Tramika LaBranche

Tramika LaBranche - Artist Statement

What shame could drive someone to hide their identity? Is the stereotype of a certain race the reason why individuals see the need to become someone else, or is the stereotype the driving force to become that someone else—a blocker of one's identity. Identity. Humans have an innate need to claim a word, style, brand, idea that they believe defines them individually. Yet why do we feel this need to belong, no, to conform and fit into neat molds to define ourselves? My current body of work does not argue that we should all be alone and never seek out comforts that come with interacting with others, yet I seek answers to this puzzle of existence—exploring blockers and self-policing in finding one’s own personal definition of identity.

I strive to encourage viewers to question themselves as they look at my works. In addition, I also explore the existences of individuals who are non-gender conforming, especially those from the LGBTQIA+ community who have been brutally murdered or driven to suicide due to rejection by those closest to them. This is a discussion that desperately needs to be undertaken, concerning how our society treats the other—those who are racially different from the majority, those who do not conform to the heteronormative. The other, is often seen as animal, as a shameful threat to the normative if those who maintain tradition do not self-police and tame their wild fantasies outside of societal norms. My work captures the innate need, felt by shamed individuals, to cling to societal norms and stereotypical behavior.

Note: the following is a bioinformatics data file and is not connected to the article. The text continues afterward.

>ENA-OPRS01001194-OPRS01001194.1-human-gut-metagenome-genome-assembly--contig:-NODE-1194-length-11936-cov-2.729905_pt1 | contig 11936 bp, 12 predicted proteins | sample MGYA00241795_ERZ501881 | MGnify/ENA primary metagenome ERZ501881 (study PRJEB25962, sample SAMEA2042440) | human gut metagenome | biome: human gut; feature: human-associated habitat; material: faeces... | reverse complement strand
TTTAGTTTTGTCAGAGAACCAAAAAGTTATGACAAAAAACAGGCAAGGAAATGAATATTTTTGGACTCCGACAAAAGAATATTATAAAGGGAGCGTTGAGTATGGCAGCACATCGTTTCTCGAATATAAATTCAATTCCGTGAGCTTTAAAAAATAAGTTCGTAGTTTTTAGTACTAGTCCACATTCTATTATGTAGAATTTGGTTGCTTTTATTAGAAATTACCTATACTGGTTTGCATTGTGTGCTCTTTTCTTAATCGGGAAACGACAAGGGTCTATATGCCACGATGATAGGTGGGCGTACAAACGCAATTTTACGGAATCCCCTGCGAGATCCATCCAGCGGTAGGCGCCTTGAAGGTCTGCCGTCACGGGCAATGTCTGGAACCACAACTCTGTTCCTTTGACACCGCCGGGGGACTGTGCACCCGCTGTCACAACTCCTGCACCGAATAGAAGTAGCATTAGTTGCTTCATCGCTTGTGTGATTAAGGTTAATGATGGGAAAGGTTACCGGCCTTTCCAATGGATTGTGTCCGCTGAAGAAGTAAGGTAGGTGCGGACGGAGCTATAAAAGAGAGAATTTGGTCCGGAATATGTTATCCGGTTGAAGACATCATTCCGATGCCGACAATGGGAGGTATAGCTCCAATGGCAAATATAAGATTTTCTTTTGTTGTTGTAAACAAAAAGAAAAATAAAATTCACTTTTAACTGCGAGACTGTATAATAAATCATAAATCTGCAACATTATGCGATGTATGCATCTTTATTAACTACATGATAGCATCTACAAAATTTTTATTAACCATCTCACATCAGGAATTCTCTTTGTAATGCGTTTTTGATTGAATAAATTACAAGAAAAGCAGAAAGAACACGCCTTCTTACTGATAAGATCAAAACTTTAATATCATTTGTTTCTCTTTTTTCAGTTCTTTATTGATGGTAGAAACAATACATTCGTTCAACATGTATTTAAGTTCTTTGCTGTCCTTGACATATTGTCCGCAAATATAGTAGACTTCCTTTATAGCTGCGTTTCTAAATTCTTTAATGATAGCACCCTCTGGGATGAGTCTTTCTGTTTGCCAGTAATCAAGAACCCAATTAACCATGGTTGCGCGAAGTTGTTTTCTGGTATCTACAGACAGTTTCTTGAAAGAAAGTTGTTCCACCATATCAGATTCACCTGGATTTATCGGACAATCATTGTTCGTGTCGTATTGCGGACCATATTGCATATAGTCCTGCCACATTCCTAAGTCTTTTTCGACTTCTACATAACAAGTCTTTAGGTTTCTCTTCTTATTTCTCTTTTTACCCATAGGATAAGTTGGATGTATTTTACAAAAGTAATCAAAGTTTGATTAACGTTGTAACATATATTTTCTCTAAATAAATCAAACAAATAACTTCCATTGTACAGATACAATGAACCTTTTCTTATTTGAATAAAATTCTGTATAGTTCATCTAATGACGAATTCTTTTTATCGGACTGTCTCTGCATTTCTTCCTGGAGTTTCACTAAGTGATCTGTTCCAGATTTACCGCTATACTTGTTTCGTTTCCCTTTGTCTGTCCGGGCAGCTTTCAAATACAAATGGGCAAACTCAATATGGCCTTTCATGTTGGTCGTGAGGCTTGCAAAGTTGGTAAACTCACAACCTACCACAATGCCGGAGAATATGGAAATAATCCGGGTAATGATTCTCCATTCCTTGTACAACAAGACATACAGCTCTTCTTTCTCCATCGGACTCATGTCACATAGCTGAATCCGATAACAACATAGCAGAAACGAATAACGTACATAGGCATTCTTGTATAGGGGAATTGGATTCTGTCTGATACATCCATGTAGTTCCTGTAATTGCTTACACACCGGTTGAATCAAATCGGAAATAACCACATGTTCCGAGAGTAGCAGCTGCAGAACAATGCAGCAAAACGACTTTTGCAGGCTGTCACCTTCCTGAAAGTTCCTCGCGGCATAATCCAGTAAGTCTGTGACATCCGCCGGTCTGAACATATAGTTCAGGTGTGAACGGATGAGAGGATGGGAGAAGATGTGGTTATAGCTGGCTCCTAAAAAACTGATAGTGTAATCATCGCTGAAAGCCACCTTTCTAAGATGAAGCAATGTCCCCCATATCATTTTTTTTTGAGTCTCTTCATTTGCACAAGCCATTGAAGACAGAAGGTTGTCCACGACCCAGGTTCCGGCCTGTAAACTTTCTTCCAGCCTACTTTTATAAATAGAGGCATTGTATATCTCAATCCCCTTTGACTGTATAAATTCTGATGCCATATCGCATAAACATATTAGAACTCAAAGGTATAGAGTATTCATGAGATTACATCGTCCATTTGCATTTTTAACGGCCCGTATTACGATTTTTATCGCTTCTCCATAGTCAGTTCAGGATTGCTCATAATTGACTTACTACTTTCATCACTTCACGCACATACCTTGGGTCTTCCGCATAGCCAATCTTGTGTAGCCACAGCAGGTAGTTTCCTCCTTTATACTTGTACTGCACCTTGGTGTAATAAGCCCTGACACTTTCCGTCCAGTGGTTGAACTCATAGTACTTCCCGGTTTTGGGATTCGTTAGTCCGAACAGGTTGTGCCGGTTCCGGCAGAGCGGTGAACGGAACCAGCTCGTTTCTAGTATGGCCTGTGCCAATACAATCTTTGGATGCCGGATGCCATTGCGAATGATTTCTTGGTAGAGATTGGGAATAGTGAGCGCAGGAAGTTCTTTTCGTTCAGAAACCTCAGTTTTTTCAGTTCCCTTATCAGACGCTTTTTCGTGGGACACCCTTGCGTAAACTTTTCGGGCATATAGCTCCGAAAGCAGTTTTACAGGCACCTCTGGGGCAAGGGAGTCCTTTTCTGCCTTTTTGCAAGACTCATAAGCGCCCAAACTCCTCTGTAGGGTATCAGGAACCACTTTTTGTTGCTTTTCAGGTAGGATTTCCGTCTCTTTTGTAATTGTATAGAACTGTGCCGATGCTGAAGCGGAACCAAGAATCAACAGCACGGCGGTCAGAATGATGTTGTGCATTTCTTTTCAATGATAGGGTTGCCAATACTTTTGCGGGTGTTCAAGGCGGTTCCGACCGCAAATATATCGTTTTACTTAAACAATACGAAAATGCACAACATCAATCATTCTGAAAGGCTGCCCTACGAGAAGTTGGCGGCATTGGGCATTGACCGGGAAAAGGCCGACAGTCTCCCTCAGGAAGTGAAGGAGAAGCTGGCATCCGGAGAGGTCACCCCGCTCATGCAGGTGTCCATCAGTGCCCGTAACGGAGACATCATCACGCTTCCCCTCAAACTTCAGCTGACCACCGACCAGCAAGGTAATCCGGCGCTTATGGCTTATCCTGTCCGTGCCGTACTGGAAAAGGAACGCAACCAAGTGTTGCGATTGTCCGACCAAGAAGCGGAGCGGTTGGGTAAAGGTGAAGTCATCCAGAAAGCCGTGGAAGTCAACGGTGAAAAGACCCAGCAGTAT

Tramika LaBranche, from Saint-Louis du Nord, Haiti, will graduate from the University of South Dakota as a Fine Arts major with an emphasis in Graphic Design and Printmaking, and a minor in Art History. Using this grant to further my artistic knowledge, and goals of becoming a queer artist of color. In the United States being a minority is difficult, but becoming a citizen with a voice would be the first steps I would take in receiving this incredible opportunity to be a participant of William H. Johnson prize. As I am well below the poverty line, and have had many setback in financial, and emotional aspects. Such as living in the small town of Vermillion, has its many issues as I am part of the less than 3% of African Americans living in this city. Applying for this grant will give me a chance to add the notoriety of the prize to my resume, whether I receive the amazing opportunity or not, and the name alone will give me access to other opportunities, that may or may not be similar. Further informed by studies with Prof. Johntimothy Pizzuto and Dr. Sarah Sik, LaBranche’s work is an exploration of shame as a blocker for claiming one’s identity. LaBranche plans to continue her education with an MFA in Printmaking and work as a graphic designer in Brooklyn, New York, where a majority of her family now resides.

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